Types of Japanese iced desserts

A delicious bowl of Unjikintoki shaved ice.

Kakigōri (shaved ice): Kakigori is a traditional Japanese dessert made from shaved ice and flavored syrup, often garnished with sweetened condensed milk, azuki beans, or fruit. The ice is shaved into a fluffy, snow-like consistency, which absorbs the syrup and creates a melt-in-your-mouth experience. The texture and refreshing taste make it a popular choice during the hot summer months.

Traditional kakigori often features simple flavors like matcha (green tea), strawberry, or lemon. A classic favorite is 宇治金時 ujikintoki, which consists of shaved ice topped with matcha syrup, sweetened azuki beans, and mochi (rice cake) pieces. Prices run from 400 to 600 JPY for plain syrup versions to 1,000 JPY and over for versions with additional ingredients like Ujikintoki.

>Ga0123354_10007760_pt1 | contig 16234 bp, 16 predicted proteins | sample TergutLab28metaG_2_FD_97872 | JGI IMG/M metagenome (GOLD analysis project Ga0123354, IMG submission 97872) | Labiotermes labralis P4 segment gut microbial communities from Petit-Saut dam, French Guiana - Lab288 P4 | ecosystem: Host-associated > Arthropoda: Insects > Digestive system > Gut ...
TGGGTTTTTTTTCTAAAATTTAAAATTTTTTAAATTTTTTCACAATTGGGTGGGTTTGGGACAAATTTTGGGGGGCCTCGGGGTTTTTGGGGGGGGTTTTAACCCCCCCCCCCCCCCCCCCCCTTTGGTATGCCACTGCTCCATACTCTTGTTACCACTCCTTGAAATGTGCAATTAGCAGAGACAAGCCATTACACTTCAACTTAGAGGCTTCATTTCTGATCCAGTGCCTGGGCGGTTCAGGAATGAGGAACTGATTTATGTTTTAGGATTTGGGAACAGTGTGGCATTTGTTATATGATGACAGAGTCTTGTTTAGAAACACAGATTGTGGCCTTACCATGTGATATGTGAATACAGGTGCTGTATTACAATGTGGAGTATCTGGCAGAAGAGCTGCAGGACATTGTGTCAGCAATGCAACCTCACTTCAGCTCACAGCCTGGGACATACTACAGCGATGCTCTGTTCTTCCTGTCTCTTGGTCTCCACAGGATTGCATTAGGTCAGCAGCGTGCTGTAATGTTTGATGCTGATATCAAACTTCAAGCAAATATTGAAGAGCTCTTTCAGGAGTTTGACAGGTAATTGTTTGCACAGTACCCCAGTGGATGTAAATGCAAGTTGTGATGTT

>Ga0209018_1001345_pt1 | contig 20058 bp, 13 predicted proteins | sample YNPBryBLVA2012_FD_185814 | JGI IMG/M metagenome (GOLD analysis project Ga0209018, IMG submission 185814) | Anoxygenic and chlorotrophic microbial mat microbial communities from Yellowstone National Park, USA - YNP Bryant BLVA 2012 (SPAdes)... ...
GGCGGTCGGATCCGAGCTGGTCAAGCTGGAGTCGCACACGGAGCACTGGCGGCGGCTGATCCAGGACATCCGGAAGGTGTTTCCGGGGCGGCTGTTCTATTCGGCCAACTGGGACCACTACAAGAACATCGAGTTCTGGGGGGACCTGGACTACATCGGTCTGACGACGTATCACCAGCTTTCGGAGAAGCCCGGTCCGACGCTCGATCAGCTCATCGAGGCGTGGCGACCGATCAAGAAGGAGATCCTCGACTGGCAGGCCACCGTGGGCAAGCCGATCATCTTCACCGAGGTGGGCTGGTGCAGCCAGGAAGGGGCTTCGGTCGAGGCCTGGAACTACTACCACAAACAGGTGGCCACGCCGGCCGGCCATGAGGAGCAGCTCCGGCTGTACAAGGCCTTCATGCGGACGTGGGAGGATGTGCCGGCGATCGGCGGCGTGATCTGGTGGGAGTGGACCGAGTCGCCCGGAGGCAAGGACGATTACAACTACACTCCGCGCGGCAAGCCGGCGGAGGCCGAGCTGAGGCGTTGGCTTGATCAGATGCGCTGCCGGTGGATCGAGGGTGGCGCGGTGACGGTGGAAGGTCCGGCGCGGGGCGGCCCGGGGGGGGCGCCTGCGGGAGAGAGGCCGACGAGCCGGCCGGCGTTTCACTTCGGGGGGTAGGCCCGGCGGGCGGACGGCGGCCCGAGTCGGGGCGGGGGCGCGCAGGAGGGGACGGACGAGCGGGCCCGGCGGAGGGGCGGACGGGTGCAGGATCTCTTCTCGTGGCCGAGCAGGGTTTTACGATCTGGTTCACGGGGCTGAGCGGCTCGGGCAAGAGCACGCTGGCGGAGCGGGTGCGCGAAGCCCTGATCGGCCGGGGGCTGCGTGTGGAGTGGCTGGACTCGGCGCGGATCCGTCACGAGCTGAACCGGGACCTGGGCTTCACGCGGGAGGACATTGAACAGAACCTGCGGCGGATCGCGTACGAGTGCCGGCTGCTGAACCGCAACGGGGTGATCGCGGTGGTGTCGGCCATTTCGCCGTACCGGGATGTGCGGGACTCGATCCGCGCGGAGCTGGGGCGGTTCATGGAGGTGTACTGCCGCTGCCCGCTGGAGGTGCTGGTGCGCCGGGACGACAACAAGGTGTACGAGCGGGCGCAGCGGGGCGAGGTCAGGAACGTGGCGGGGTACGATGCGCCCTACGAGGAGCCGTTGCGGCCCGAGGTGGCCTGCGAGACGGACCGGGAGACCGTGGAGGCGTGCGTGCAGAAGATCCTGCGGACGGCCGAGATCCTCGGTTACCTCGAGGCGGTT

A modern twist on kakigori with a strawberry shortcake theme.

Modern kakigori varieties experiment with innovative flavors and creative presentations. You might find combinations like mango and passion fruit, coffee with whipped cream, custard, chocolate shavings or even savory ingredients like salted caramel. Some shops serve kakigori with a scoop of ice cream or a drizzle of fruit purée. These creations can run well over 1,500 JPY and sometimes even over 2,000 JPY for the fanciest types featuring premium seasonal fruits, gold leaf, etc. and ice made with natural spring water. Boozy versions are also available at some trendy shops and cafes.

You can easily tell if a shop is selling kakigori if you see a banner such as the one below displaying the kanji 氷 for ice:

The iconic kakigori banner is a familiar sight when temperatures climb in Japan.